Burma’s Spring documents the struggles of ordinary people made extraordinary by circumstance. Rosalind Russell, a British journalist who came to live in Burma with her family, witnessed a time of unprecedented change in a secretive country that had been locked under military dictatorship for half a century.
Through her remarkable encounters as an undercover reporter, she unearthed the real-
From the world famous democracy leader Aung San Suu Kyi to the broken-
"Burma’s Spring is like nothing else written about Burma … I found it compelling, charming and unique. No other book I know of has got under the skin of such a wide variety of Burmese, bringing them to life on the page and allowing them to tell their vastly varied stories of privation and misery followed by tentative hope and improvement. The author was incredibly fortunate in her timing: she covered precisely the most crucial years, when misery and hopelessness were changing into something different. There are wonderful changes of fortune here, most notably the fixer's stunning rise to glory. Russell’s portrait of the king’s grandson is very funny without being nasty, and her fortune teller a fantastic find, with his astonishing clientele. No one to my knowledge has explained Karma so clearly and concisely, with his story of finding a ruby and what happens next."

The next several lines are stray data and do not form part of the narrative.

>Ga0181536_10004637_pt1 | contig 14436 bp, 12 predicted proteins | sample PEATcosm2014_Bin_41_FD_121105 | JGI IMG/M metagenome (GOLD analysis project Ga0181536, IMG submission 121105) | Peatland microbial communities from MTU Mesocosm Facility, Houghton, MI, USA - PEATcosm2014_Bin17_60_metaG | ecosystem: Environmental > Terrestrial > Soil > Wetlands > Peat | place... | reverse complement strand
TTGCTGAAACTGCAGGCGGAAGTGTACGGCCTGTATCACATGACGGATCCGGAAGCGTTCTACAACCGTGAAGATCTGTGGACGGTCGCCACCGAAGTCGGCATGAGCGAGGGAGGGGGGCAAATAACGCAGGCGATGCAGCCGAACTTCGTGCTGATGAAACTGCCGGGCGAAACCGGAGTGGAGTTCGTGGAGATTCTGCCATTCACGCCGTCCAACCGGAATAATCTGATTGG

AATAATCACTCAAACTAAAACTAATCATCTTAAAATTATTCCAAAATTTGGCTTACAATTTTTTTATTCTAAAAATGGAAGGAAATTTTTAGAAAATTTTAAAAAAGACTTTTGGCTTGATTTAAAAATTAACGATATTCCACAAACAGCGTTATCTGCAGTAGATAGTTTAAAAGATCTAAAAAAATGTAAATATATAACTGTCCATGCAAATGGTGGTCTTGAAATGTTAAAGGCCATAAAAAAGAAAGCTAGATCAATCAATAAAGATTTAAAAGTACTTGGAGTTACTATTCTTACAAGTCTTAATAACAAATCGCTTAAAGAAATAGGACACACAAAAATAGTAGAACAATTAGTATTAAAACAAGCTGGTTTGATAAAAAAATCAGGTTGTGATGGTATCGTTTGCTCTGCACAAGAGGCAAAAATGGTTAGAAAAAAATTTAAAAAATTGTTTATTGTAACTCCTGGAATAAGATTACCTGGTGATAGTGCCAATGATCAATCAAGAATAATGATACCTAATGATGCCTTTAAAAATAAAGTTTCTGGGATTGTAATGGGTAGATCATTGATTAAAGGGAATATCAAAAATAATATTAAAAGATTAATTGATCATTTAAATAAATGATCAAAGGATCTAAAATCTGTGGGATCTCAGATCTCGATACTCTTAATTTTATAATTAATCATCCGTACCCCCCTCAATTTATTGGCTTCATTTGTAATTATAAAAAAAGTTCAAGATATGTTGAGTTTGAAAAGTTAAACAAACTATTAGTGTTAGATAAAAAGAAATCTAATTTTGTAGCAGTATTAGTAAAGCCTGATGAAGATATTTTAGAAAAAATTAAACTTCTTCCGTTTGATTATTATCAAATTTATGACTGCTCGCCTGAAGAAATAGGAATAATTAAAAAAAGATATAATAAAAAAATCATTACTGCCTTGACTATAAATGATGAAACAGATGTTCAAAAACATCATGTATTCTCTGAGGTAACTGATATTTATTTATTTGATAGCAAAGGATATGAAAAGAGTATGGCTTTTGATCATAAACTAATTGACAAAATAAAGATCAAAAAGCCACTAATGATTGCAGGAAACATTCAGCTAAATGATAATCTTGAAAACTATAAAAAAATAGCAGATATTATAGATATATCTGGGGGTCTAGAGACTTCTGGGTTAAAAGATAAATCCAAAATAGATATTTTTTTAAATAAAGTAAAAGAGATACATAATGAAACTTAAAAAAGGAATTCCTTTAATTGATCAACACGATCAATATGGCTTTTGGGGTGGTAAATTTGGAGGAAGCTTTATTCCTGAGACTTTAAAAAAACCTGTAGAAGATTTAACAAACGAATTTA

Peter Popham, Independent, and author of The Lady and the Peacock, The Life of Aung San Suu Kyi:
“Rosalind Russell has written an extraordinarily beautiful, comprehensive and compelling story of Burma in a remarkably human way. This book reveals the human faces behind the epic struggle, unveiling in gripping detail the courageous men and women who have kept the flame of hope alive and continue to lead the fight for real freedom and peace in this beautiful nation. This is a unique book, crafted in an enchanting style – essential reading for anyone interested in understanding Burma today.”
Benedict Rogers, author of Burma: A Nation At the Crossroads.
‘In her memoir, Russell has written authoritatively of the changes that swept through Burma, yet she has done so by focusing on the stories of a series of individuals and looking at how their lives were affected by events. The portraits are insightful and moving… A richer, more nuanced picture of Burma than is often portrayed by a Western media.’
‘Burma Spring is an extraordinary vox pop exercise that puts you in touch with what people in Burma are thinking and feeling. This is reportage at its best, listening-
RSAA Journal of Asian Affairs